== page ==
Where do we find the motivation to tear a car or truck down to the bare frame? Swim in grease, dirt, and grime with solvent and other deadly cleaners 'til we make the frame and parts "eat off it" clean? Then screw them back together with the loving care given to a firstborn?
Well, this is where I find myself, standing outside of my '80 Malibu wagon that someday is going to be an NHRA Stock Eliminator car. More than two years ago, I started the project with the enthusiasm of a teenager. It was probably three months away from completion when I ran into a bunch of other projects that took precedence. Now that those other jobs are complete, I'm standing here asking, "Why did I want to do this in the first place?" Every time I run an NHRA Divisional or National event I remember why I wanted this race car. Now I just have to get after it.
Since I started this car, I have sold my '65 El Camino but managed to keep the carbureted '96 LT4 engine that was in it. We've freshened it up, tuned up the heads, and increased the squeeze. With these limited changes, it still kicked up the horsepower to 466 at 6,200 rpm with 444 lb-ft of torque at 4,000 rpm on pump gas. Without a doubt, this is going to be the killer bracket engine to run in the car while the 305 grenade for Stock class sits on the floor resting. These things are motivation builders. Getting the engine finished and having it sit there looking for a home makes you want to get the car running. Seriously, try it sometime.
Now that my 16-year-old son, Daniel, has already been racing his '01 Camaro like a seasoned veteran, with a win and three runners-up, I see him eyeing the car and wondering when I'm going to get it done. I think he has a fight on his hands, though; his older sister has wanted to race it since the day I started this project. I wonder if I'm even going to get a chance to race it? I guess I better get to work and finish the car before my wife decides that she wants it too!
Different StrokesQ I am building a 305 stroker, and since I'm on a budget I've got to put it together in stages. Can I use a 400 crank without any modifications to it? I know the block has to have some machine work and maybe the rod bolts. I've tried to read as much as I could find on 305 strokers, but there's not a lot of material out there. Any idea what kind of numbers I can expect from this engine using aftermarket heads, cam, and intake manifold? Any information would be helpful. I know I could get more power from a 350, but I have a 305 and would like to keep it in my Monte Carlo SS.Larry SmithIndian Trail,NC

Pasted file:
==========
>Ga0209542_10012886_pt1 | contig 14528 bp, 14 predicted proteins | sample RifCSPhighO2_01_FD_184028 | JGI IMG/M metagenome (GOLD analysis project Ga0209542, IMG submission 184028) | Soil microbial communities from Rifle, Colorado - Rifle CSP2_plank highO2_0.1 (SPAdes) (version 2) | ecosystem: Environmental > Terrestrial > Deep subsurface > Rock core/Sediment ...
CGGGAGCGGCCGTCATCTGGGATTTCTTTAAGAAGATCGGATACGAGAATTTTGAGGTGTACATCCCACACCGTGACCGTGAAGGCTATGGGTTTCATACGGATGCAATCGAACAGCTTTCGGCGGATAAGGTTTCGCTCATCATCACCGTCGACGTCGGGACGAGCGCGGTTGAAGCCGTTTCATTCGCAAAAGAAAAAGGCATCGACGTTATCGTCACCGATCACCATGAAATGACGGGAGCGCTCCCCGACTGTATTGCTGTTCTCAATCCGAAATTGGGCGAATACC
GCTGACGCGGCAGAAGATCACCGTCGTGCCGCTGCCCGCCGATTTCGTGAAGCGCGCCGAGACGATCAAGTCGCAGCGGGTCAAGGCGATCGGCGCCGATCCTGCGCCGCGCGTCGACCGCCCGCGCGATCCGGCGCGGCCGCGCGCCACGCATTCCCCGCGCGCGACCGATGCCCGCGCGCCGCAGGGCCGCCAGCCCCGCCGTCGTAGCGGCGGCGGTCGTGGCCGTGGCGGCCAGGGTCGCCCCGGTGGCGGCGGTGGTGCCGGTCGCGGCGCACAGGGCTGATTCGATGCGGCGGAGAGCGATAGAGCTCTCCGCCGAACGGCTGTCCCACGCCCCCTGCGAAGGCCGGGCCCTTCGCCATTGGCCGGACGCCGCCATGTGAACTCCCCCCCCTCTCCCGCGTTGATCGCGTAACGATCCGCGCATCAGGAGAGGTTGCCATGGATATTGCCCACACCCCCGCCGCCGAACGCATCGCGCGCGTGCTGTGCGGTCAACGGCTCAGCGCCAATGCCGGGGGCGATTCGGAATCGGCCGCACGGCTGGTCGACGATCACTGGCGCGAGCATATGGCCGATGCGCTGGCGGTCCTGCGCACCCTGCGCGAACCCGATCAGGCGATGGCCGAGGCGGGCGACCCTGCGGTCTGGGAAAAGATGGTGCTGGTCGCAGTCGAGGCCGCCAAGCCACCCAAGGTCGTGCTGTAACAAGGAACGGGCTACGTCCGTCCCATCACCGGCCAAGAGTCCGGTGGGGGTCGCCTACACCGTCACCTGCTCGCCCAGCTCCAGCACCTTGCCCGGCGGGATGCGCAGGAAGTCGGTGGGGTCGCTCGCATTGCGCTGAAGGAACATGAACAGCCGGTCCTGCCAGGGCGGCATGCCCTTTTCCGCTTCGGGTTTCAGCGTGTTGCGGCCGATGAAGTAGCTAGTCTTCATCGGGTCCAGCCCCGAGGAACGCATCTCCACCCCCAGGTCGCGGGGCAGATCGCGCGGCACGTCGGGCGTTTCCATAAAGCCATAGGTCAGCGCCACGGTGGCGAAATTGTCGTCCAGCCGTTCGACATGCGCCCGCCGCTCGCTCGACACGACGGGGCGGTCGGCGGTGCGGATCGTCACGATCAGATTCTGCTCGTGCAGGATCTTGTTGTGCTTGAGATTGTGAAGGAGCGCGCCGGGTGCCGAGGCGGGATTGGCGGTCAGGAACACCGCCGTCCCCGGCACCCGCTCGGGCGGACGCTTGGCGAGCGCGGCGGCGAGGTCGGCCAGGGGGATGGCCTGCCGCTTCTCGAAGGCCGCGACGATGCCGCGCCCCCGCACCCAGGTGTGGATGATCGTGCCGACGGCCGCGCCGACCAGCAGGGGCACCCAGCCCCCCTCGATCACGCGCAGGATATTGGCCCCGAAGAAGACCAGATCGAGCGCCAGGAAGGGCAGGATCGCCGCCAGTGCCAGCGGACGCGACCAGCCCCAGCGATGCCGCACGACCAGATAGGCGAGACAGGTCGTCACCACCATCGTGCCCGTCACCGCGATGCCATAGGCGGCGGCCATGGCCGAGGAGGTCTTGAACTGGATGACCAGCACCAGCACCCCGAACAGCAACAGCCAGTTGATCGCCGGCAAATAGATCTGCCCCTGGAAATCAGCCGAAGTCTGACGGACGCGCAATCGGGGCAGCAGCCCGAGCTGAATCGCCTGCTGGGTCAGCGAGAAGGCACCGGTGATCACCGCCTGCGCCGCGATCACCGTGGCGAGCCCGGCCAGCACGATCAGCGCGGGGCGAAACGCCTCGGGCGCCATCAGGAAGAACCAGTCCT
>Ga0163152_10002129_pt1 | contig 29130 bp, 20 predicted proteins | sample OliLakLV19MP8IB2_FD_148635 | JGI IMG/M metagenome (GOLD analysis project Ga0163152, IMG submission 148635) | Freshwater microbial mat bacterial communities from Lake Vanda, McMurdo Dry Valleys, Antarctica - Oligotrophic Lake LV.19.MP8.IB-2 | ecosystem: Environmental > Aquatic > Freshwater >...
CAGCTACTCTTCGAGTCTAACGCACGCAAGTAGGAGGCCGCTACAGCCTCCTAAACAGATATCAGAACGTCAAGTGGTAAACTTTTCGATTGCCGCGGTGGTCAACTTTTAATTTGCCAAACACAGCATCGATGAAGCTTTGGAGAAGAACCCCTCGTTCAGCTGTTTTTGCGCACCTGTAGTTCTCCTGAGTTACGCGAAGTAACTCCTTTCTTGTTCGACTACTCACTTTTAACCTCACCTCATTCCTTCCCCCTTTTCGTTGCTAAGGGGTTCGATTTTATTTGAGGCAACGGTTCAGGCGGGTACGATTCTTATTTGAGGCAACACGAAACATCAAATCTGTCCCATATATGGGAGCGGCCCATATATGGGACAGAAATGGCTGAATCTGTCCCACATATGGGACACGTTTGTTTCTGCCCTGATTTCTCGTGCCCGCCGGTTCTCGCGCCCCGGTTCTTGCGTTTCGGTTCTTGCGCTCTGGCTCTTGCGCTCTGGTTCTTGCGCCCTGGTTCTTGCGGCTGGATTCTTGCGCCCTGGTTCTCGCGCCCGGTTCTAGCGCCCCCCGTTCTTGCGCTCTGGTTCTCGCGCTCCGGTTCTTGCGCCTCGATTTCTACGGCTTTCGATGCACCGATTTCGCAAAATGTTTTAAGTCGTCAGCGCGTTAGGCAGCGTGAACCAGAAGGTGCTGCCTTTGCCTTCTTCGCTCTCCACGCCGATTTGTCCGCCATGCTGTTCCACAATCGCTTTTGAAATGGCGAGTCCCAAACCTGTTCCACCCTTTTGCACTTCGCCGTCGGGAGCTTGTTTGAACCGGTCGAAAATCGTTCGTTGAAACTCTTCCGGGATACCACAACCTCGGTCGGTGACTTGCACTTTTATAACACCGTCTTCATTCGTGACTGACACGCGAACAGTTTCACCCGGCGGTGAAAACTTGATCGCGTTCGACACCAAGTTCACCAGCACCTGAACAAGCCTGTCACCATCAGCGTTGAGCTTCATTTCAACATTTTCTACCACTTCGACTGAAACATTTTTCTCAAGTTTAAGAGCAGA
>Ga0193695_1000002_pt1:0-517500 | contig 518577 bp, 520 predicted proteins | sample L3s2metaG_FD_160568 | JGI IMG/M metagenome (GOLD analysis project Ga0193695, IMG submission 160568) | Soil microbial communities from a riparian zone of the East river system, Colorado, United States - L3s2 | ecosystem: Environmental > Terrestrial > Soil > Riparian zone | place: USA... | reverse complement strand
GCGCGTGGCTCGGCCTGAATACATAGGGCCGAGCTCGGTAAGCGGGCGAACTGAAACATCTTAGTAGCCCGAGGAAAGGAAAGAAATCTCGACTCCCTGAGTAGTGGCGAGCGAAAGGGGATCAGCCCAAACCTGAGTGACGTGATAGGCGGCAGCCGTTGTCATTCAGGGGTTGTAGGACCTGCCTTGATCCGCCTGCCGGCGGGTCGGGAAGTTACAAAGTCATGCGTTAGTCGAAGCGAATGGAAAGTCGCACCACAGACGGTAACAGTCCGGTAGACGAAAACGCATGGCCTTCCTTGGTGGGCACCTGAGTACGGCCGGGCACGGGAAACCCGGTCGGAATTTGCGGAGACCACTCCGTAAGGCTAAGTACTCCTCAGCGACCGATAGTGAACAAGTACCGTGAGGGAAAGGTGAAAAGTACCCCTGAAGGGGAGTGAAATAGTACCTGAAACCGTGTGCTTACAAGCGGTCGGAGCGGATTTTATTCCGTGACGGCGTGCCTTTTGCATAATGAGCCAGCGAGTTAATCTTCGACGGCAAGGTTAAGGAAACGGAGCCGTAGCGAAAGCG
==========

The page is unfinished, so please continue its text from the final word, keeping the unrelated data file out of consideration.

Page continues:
A Larry, 400 cranks are an easy way to pick up the stroke of any small-block. To use a 400 crank in any engine block that is not a 400 originally, you must undergrind the main bearing journals. The factory spec for a 400 crankshaft is 2.650 inches, and any other '68-and-later small-block is 2.450 inches. With the 400 cranks becoming increasingly hard to find, the aftermarket has come to the rescue. You can pick up a very affordable cast 3.75-inch stroke small-block crank that has the appropriate 2.450-inch mains from Scat or Eagle. For these cranks, it's little money well spent. Original 400 cranks that you have no history on can be problematic.
As for the cubic-inch displacement, what makes you think that if you keep the 305 block in your Monte with a stroker crank you will still have a 305? Yes, it would have the original 305 block, but you're leaving a ton on the behind running the small-bore 305 block. Keep the original 305 and stash it under the bench. Build a true 383 with a 350 block. You didn't state if you were going to keep it computer controlled or scrap all the smog equipment. This will totally dictate the performance-parts selection for your build. Make a few more decisions and get back with us.